Charles J focussed more on the CJA definition of “state detention”, which requires “compulsory detention”, and held that it was not applicable in this case, where detention (if that is what this is) is in best interests, rather than over-riding a person’s informed freedom of choice. He echoed the lack of dispute about her treatment needs, that treatment was based on her best interests, and added that the physical disorder affected her treatment needs (and the restrictions on her that this imposed) in exactly the same way as for someone without her mental disorder. He looked at the “mischief” addressed by the Cheshire West Supreme Court judgment, and says it doesn’t support the Cheshire West test being applied “without modification to the different situation of a patient who is in hospital for care and treatment of physical disorders”. He argued there is little need for additional safeguards if a “devoted family member is actively involved and motivated by the best interests of the patient”  already. 

Both judges said, in virtually identical terms, that she was “Maria remained in the ICU not because she had been detained or deprived of liberty but because for pressing medical reasons and treatment she was unable to be elsewhere”.


The LF judgment is likely to be very welcome – both as regards the need for authorisation under DOLS or a COP order and the coronial impact - to care providers anxious about the application of Cheshire West in Intensive Care, and perhaps by extension in a hospice or in an acute medical setting more generally.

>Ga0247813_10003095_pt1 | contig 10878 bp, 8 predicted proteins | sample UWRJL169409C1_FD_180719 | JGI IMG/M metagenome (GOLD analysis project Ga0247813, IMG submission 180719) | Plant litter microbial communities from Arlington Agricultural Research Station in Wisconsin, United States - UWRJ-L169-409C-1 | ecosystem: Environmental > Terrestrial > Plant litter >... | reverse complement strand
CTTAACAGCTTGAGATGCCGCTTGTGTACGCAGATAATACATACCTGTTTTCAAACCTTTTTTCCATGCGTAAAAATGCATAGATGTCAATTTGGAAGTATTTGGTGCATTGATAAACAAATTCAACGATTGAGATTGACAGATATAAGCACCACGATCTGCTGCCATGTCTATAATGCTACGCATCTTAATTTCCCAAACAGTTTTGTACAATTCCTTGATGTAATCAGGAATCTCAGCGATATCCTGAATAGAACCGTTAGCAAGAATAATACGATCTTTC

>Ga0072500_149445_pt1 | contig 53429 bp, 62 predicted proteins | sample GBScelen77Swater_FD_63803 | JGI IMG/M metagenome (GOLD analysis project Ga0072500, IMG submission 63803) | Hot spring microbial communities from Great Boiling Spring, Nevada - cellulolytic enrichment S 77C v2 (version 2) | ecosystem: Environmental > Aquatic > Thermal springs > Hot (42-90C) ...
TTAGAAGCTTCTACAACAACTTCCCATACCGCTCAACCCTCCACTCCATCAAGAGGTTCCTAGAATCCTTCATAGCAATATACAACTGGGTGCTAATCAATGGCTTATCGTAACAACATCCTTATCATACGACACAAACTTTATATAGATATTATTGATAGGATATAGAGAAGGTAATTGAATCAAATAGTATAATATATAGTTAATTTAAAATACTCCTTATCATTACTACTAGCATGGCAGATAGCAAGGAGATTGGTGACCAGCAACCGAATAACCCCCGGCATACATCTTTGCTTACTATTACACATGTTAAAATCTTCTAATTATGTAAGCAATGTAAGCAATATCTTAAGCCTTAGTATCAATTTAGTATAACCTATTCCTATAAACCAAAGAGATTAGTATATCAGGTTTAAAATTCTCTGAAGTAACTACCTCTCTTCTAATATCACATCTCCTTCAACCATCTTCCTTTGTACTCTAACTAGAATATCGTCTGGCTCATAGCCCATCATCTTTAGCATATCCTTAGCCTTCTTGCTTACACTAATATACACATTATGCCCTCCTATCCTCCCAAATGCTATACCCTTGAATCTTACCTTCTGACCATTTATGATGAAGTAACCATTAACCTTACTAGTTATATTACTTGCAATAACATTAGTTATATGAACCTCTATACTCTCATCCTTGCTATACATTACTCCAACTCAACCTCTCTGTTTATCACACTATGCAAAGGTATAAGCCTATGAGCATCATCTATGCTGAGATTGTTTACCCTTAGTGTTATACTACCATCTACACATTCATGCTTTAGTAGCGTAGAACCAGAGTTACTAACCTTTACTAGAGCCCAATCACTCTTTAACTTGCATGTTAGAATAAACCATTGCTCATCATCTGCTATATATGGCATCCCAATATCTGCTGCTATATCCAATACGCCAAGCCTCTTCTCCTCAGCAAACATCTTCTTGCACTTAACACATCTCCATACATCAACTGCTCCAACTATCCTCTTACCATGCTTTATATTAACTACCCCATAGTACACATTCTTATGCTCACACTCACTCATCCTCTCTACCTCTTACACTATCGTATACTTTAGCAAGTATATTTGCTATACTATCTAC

This is very unlikely to be the final word, however. The 2 judges give slightly different (and to some extent contradictory) reasons, and some of the decision – e.g. the relevance of it being treatment of her physical health rather than mental disorder – arguably raises more questions than answers. Some of the reasoning – e.g. about the consensus on the proposed treatment, being in P’s best interests and the family being involved and content – looks to have more in common with the reasoning with the Court of Appeal judgment in Cheshire West than the Supreme Court. Leave to appeal has been sought, but at the time of writing we do not know whether this will be going to the Court of Appeal, or when.

Set alongside the forceful assertion in the Court of Appeal in the Rochdale case that even if Cheshire West is wrong, it is not confusing, this seems to put a little more mud back in the water, at least as regards acute medical treatment cases, contradicting some earlier first instance judgments applying the Cheshire West test to medical treatment (e.g. Re FG, the obstetric case judgment by Keehan J, as it happens, in August 2014). As the case law continues to test the application of Cheshire West, it appears that there may be a distinction emerging as between cases of decisions about “medical treatment” and those about “living arrangements” but even if that is right, in many cases that may remain a very contentious distinction to draw in practice.